Six Tips to Getting Better Press for Your Company

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You're an Internet start-up looking for the headline that may open the floodgates to fortune and fame. You're financed, full of spirit and brilliant ideas. You deserve recognition for those endless hours of hard work.


But unless you understand the fundamentals to good public relations, you may come across as a rank amateur to that sought-after editor at your favorite media outlet. After all, your first audience is with the press. How do you present yourself and your company as polished and professional? Start with the following six steps:


The idea. In clear, concise English -- not business jargon -- describe what makes your company and services unique, or at least important, to the readers of the publication. Why should they care about you? What can you do for them? How is this news? Focus on new developments, the impact you will have on a specific industry, a trend or much-needed solution to a problem. Don't claim that you're the next Yahoo, but make the effort to distinguish yourself from the pack.


People. Who are the key people in management? What is their professional and educational background? It is OK to name drop: "Joe is a Harvard MBA. Mary came over from Amazon.com." The Internet industry is still new -- people with a proven track record draw attention. Determine who will be the best company spokesperson for a given audience. Don't push the chief financial officer for an interview with a marketing publication. Present someone who has a compelling story or an industry strength.


Research, research and more research. Even if you are crunched for time, you must be familiar with the media outlet you approach. Read the articles, find the writer who is interested in what you have to say, then write a compelling, one-paragraph pitch letter. A journalist is deluged daily with story ideas. If you sound well-informed and genuinely interested in his beat, you may very well capture his attention. Even if he doesn't use your story idea, chances are he'll remember you the next time.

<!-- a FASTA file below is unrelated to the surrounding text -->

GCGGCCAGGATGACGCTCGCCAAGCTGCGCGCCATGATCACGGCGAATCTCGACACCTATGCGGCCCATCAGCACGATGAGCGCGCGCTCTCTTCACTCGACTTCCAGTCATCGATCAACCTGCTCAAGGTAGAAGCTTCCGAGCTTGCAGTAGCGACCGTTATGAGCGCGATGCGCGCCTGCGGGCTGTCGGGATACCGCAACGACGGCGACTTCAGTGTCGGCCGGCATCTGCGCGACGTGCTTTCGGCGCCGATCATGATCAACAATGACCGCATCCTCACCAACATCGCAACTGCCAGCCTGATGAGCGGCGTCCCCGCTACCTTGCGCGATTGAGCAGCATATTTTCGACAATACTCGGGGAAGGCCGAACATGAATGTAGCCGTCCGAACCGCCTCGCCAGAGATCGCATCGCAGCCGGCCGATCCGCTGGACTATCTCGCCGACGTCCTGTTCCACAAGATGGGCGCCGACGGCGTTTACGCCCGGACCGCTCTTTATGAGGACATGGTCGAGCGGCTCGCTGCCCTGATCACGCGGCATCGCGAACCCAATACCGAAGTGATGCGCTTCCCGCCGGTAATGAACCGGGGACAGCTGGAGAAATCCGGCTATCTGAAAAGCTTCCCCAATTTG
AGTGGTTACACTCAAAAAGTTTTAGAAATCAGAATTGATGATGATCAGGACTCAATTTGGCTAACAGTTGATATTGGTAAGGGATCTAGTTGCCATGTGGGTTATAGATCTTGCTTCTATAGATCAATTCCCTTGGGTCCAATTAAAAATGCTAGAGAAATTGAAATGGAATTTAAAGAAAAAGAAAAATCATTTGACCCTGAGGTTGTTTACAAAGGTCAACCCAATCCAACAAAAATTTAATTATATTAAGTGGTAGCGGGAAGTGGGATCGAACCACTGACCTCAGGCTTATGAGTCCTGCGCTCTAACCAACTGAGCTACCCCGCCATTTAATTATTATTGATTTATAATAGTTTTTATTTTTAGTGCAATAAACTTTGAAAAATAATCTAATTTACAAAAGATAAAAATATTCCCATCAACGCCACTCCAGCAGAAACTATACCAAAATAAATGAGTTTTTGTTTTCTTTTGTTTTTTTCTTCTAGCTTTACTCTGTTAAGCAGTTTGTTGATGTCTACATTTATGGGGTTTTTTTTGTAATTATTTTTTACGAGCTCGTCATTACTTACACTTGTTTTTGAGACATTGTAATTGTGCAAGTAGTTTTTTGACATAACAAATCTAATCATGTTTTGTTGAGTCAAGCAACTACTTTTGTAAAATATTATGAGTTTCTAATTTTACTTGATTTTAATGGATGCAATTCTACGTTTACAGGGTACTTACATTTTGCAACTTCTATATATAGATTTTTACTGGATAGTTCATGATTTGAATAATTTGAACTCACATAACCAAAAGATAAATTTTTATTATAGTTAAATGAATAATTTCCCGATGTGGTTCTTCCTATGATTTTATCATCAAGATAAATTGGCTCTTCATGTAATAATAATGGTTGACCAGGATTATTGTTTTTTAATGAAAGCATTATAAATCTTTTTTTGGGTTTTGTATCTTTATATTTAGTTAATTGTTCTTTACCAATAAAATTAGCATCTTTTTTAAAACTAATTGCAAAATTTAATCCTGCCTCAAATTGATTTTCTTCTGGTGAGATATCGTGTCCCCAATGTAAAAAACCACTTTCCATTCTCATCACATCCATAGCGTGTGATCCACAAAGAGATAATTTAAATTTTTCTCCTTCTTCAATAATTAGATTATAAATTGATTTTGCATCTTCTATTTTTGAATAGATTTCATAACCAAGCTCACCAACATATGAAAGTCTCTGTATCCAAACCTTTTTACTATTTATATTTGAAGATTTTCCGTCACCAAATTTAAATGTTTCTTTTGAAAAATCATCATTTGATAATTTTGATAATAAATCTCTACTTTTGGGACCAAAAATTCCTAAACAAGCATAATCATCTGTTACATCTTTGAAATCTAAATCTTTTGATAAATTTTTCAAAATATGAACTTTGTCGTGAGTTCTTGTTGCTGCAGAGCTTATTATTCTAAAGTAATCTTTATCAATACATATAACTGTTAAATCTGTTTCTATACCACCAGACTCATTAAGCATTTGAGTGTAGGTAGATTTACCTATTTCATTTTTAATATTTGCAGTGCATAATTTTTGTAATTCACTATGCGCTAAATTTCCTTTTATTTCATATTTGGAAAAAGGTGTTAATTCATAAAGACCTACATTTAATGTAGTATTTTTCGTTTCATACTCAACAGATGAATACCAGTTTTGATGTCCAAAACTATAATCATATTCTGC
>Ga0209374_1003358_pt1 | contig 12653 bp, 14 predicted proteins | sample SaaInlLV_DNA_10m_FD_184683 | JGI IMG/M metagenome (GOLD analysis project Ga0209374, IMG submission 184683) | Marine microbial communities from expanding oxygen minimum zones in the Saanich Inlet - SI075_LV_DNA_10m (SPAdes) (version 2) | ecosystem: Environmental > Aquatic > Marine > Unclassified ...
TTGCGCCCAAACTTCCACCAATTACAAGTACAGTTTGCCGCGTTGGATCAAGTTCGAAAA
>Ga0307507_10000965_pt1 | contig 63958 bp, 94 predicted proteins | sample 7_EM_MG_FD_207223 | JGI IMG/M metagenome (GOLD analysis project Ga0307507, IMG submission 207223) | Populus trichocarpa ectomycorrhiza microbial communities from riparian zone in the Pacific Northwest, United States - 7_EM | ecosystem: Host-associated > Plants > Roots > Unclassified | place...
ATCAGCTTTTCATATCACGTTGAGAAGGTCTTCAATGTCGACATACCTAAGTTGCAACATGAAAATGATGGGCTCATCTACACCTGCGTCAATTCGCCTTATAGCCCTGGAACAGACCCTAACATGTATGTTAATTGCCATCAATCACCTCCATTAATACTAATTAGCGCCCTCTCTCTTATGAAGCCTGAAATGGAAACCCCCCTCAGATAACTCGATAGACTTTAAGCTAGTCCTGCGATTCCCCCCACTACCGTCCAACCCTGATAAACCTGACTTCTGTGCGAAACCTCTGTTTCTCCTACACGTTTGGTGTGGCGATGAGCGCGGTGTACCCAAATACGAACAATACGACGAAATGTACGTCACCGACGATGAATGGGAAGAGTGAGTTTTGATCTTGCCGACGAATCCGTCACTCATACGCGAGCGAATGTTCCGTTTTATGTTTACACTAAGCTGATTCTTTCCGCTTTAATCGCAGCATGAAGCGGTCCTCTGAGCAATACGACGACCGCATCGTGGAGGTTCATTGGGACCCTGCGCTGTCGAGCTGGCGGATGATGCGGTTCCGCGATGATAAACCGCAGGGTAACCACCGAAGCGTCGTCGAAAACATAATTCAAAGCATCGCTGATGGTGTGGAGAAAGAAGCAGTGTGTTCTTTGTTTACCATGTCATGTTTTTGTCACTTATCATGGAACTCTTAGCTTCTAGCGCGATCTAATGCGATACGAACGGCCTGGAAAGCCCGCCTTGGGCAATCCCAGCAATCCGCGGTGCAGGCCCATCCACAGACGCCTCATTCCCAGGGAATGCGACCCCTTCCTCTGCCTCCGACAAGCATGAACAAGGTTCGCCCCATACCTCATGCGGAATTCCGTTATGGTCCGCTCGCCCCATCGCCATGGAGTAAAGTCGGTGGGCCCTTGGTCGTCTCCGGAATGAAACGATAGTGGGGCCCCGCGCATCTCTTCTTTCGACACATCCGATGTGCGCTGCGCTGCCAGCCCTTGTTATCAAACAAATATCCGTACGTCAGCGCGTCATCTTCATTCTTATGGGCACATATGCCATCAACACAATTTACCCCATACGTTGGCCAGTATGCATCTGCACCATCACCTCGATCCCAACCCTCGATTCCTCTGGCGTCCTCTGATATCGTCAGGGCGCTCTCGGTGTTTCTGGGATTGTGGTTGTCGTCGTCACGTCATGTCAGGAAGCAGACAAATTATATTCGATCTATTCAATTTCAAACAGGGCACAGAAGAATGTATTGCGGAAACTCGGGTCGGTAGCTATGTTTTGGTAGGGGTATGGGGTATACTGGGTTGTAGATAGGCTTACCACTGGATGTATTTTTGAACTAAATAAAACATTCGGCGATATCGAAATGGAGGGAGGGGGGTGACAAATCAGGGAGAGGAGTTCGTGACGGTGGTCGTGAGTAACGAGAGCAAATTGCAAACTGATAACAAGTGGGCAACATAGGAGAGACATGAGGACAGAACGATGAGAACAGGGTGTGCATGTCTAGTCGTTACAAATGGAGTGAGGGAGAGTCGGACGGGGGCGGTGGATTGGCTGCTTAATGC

Communicate. Start with an e-mail. Use that pitch letter. Do not send unsolicited attachments. That is a sure way to get your pitch deleted before it even hits the screen. You may offer to send additional info after you have made initial contact with a writer or editor. Wait a few days for a response and then place a call. Be prepared to leave a message. Speak slowly and be polite. Your message may be a shorter version of your original pitch. Repeat your name and phone number at least twice.


If you don't get a callback and are convinced that your stuff would be great for this publication, do more research to identify someone else who may be interested. Do not get in touch with the entire editorial staff. Remember that very often, reporters all sit next to each other in a small space. Be aggressive, but be selective.


Follow through. You have reached a receptive reporter or editor. You're on his radar screen, and you have promised him additional information about your company, the industry or your CEO. Listen to what he has asked you and send him the specifics within 72 hours. Do not send him the same old press kit, which he most likely can find on your Web site, unless that is what he requested. Respond to his needs. If you mention an article in The Wall Street Journal or a case study that sparked his interest, send it along -- it's a nice touch.


Build a bridge. When reaching out to the press, remember to demonstrate a solid grasp of the issues at play. Engage in meaningful dialogue about your company and industry issues. Offer yourself as a resource even when it might not benefit you directly. You will benefit in the long run. Create opportunities for ongoing updates and conversation. The best media contacts are long-term relationships. Make the effort to cultivate and maintain these connections, and you give yourself the best opportunity to gain the media exposure you desire and deserve.


The more time you take to plan your media strategy, refine your ideas and express yourself clearly and concisely, the better reputation you will have with the press. Maybe next time they'll call you for a story.


• Ane Howard is founder and Lauren Albert is account coordinator at media relations agency AhMedia Inc., New York. Reach them at Ahmedia@idt.net.
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